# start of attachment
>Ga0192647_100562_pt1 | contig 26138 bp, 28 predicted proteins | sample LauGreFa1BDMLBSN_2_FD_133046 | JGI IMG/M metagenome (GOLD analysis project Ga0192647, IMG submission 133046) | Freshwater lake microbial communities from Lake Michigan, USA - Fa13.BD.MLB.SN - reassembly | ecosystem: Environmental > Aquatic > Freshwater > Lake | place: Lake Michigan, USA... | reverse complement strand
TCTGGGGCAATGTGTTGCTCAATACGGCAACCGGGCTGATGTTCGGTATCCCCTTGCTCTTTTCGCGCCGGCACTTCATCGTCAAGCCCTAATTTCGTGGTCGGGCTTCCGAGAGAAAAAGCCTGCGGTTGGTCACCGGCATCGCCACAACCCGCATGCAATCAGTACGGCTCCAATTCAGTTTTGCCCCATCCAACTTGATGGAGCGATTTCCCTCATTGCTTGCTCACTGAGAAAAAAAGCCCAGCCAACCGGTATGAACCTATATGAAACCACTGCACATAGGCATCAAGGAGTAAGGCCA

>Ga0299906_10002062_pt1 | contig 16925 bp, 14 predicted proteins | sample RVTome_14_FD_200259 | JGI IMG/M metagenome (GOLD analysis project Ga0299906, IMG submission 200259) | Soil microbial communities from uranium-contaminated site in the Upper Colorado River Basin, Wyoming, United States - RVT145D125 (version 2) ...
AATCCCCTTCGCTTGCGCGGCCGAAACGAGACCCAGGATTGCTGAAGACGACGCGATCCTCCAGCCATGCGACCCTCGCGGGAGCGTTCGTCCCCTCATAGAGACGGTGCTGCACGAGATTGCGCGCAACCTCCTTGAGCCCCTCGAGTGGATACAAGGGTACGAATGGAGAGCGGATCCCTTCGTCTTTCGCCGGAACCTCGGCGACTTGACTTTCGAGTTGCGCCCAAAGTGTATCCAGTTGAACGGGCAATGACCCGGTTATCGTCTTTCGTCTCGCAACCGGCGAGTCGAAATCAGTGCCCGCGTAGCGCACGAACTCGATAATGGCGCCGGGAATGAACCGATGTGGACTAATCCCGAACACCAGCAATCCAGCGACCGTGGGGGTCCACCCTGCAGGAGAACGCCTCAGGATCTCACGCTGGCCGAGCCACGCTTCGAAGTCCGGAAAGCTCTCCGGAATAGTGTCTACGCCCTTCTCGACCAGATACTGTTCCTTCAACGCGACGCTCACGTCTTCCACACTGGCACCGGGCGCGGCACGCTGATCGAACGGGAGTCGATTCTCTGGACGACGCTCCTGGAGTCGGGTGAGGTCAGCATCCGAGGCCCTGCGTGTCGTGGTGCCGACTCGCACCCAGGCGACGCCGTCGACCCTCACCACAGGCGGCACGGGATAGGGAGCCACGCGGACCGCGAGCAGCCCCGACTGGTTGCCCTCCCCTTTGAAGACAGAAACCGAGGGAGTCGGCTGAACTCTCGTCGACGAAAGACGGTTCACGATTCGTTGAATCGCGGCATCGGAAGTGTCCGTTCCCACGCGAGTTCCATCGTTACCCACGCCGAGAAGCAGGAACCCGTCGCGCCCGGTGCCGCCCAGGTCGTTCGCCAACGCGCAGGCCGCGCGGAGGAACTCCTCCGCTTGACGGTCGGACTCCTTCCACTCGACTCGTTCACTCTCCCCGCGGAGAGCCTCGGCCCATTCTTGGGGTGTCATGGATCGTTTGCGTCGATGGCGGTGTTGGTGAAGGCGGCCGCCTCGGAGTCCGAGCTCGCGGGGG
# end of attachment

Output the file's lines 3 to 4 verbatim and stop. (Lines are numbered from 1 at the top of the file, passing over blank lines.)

>Ga0299906_10002062_pt1 | contig 16925 bp, 14 predicted proteins | sample RVTome_14_FD_200259 | JGI IMG/M metagenome (GOLD analysis project Ga0299906, IMG submission 200259) | Soil microbial communities from uranium-contaminated site in the Upper Colorado River Basin, Wyoming, United States - RVT145D125 (version 2) ...
AATCCCCTTCGCTTGCGCGGCCGAAACGAGACCCAGGATTGCTGAAGACGACGCGATCCTCCAGCCATGCGACCCTCGCGGGAGCGTTCGTCCCCTCATAGAGACGGTGCTGCACGAGATTGCGCGCAACCTCCTTGAGCCCCTCGAGTGGATACAAGGGTACGAATGGAGAGCGGATCCCTTCGTCTTTCGCCGGAACCTCGGCGACTTGACTTTCGAGTTGCGCCCAAAGTGTATCCAGTTGAACGGGCAATGACCCGGTTATCGTCTTTCGTCTCGCAACCGGCGAGTCGAAATCAGTGCCCGCGTAGCGCACGAACTCGATAATGGCGCCGGGAATGAACCGATGTGGACTAATCCCGAACACCAGCAATCCAGCGACCGTGGGGGTCCACCCTGCAGGAGAACGCCTCAGGATCTCACGCTGGCCGAGCCACGCTTCGAAGTCCGGAAAGCTCTCCGGAATAGTGTCTACGCCCTTCTCGACCAGATACTGTTCCTTCAACGCGACGCTCACGTCTTCCACACTGGCACCGGGCGCGGCACGCTGATCGAACGGGAGTCGATTCTCTGGACGACGCTCCTGGAGTCGGGTGAGGTCAGCATCCGAGGCCCTGCGTGTCGTGGTGCCGACTCGCACCCAGGCGACGCCGTCGACCCTCACCACAGGCGGCACGGGATAGGGAGCCACGCGGACCGCGAGCAGCCCCGACTGGTTGCCCTCCCCTTTGAAGACAGAAACCGAGGGAGTCGGCTGAACTCTCGTCGACGAAAGACGGTTCACGATTCGTTGAATCGCGGCATCGGAAGTGTCCGTTCCCACGCGAGTTCCATCGTTACCCACGCCGAGAAGCAGGAACCCGTCGCGCCCGGTGCCGCCCAGGTCGTTCGCCAACGCGCAGGCCGCGCGGAGGAACTCCTCCGCTTGACGGTCGGACTCCTTCCACTCGACTCGTTCACTCTCCCCGCGGAGAGCCTCGGCCCATTCTTGGGGTGTCATGGATCGTTTGCGTCGATGGCGGTGTTGGTGAAGGCGGCCGCCTCGGAGTCCGAGCTCGCGGGGG